With the regular changes to Google over the past number of months, Webmasters are persistently making changes to their sites far more regularly than ever before. As you can imagine, this means an ever increasing workload!
But is this a good or bad thing?
Definitely a good thing
When something like this is put to us, we do our best to make sure our answers are as transparent and understandable as possible. We look at all aspects of the changes we have to deal with on a monthly basis and delegate resolutions when and if needed.
No two campaigns are the same as they can vary so wildly that a time-frame can be a difficult element to predict. When explaining to clients that technical changes need to be carried out, it is a good idea to break these down into a roadmap over a set period of time and add in recommendations from any future issues that may come along.
From a technical point of view we will plan out a time frame, delegating the workload over a 6 to a 12 months period. By doing so we can take into consideration any changes made to search engine bots that will no doubt happen over the course of the year and tie in what is needed and when it is needed done.
In the past number of months we have seen a number of changes in our industry, such as:
With the recent updates seen in the Panda version 3.7, website owners need to deal with keyword stuffing, hidden links and duplicate content sooner rather than later. There is always the fear that if your website is not keeping up to date with the latest changes, your site’s traffic will suffer as a result.
Continuing with the fight against webspam! Google Penguin was rolled out to coincide and work alongside Google Panda. This being the latest of the long line of rampant animal name rollouts, keeping your site in order is now more important than ever. Another vital piece of information to remember…. not all rollouts will be official. Some will be issued as algorithm changes, e.g.
“Google would no longer honour reconsideration applications because this Penguin release was an algorithm update”
Meaning that website owners who believed that their site has unfairly been penalized by Penguin will need to use a different route to get their point across. Google have set up another form for webmasters if they think their site got hit.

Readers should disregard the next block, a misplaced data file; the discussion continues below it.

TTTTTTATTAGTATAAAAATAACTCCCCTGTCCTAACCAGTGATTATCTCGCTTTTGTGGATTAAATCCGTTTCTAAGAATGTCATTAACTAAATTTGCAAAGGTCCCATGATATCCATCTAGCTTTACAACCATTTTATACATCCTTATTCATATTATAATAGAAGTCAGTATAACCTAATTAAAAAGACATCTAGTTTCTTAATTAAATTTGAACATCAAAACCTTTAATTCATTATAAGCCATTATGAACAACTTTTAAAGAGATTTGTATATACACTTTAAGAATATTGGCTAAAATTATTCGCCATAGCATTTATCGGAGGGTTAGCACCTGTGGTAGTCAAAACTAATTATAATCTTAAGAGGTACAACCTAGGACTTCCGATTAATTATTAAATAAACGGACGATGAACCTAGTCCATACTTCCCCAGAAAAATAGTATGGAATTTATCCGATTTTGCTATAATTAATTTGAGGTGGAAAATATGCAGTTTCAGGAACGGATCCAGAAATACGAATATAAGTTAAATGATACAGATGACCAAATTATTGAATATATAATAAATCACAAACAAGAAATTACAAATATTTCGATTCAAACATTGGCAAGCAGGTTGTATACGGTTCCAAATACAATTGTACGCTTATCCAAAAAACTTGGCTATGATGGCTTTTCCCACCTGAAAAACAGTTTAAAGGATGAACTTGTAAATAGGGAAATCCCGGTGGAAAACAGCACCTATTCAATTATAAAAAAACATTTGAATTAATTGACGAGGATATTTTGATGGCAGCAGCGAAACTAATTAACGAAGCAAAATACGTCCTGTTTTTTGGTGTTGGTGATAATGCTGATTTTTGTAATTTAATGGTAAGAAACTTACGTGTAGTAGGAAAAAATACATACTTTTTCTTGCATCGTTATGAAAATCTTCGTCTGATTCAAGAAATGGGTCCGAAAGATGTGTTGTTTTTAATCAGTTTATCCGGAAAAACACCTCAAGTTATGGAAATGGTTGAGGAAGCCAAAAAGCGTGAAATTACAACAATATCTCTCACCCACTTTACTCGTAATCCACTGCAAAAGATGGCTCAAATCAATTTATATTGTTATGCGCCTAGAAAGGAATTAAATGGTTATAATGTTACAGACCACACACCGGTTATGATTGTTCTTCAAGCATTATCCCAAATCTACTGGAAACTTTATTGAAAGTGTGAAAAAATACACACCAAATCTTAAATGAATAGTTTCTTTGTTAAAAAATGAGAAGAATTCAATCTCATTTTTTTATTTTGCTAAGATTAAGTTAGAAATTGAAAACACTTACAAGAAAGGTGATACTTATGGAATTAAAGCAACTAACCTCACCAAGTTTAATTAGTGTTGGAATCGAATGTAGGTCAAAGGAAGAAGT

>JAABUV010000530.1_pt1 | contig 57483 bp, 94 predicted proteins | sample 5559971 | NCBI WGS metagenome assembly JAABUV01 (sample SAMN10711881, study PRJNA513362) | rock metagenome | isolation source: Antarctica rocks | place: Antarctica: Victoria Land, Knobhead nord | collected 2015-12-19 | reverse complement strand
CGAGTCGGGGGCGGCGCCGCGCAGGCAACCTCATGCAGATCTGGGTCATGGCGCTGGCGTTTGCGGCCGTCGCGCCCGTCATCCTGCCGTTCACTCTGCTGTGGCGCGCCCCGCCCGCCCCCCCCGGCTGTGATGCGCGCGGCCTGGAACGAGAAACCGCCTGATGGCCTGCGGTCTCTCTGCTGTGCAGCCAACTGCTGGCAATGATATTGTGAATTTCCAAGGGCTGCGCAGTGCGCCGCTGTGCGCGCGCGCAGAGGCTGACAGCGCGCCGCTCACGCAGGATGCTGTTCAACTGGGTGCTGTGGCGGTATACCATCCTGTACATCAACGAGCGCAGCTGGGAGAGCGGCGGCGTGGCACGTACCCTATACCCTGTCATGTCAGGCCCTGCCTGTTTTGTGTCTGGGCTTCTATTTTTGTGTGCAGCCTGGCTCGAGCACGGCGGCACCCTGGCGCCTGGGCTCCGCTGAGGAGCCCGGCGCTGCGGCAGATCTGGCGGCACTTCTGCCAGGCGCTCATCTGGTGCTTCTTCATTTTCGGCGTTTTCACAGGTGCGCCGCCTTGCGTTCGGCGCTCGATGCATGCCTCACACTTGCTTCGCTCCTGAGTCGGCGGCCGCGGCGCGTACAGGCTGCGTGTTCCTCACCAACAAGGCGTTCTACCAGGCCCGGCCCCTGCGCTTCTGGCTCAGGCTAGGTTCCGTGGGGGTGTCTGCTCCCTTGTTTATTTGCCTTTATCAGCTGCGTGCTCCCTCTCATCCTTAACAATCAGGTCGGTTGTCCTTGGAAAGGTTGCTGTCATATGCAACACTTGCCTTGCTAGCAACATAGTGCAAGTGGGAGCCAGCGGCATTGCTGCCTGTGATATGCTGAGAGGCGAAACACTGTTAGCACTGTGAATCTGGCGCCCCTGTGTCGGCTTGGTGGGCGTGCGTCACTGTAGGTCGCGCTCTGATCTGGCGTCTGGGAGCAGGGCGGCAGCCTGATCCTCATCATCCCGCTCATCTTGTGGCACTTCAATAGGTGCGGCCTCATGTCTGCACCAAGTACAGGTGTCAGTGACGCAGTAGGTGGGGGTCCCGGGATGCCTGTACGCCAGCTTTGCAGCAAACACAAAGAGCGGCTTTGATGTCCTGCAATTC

- Algorithm Changes “Excluding the cuddly animals”
Over the course of the past couple of months we have seen a tremendous amount of changes to the Algorithm that Google uses. In total, around 145 of these subtle changes have been introduced since February.
- Knowledge Graph
(US rollout) Moving forward in a major move toward semantic search, Google rolling out “Knowledge Graph”.
“A SERP-integrated display providing supplemental object about certain people, places. A critical first step towards building the next generation of search, which taps into the collective intelligence of the web and understands the world a bit more like people do.”
No doubt there is always going to be some bugs with all these changes that Google are rolling out. The shear pace that they have been implemented at over the past 6 months is always going to play a part.
- Next Steps
Future proofing is a term I hear being thrown around, but what is the best way to plan ahead for fundamental future developments in the world of SEO?
In my eyes, it’s lessons learned!
In the years involved in the industry I’m pleased to say I have been a part of many projects that have outperformed the expectations of the client, and why is that?
- Solid teams
- Creative individuals
- Innovative ideas
- General characters that fuse together in order to make campaigns work
As I mentioned at the start, no two campaigns are the same so it is essential to have a clear understanding of what is expected from the individual campaign. A play by play rule book if you will. How you outline your’s is completely up to you, but as for mine? In the famous words of Maverick:
I could tell you but I would have to kill you!
Your to do list, back to the future or stepping back in time?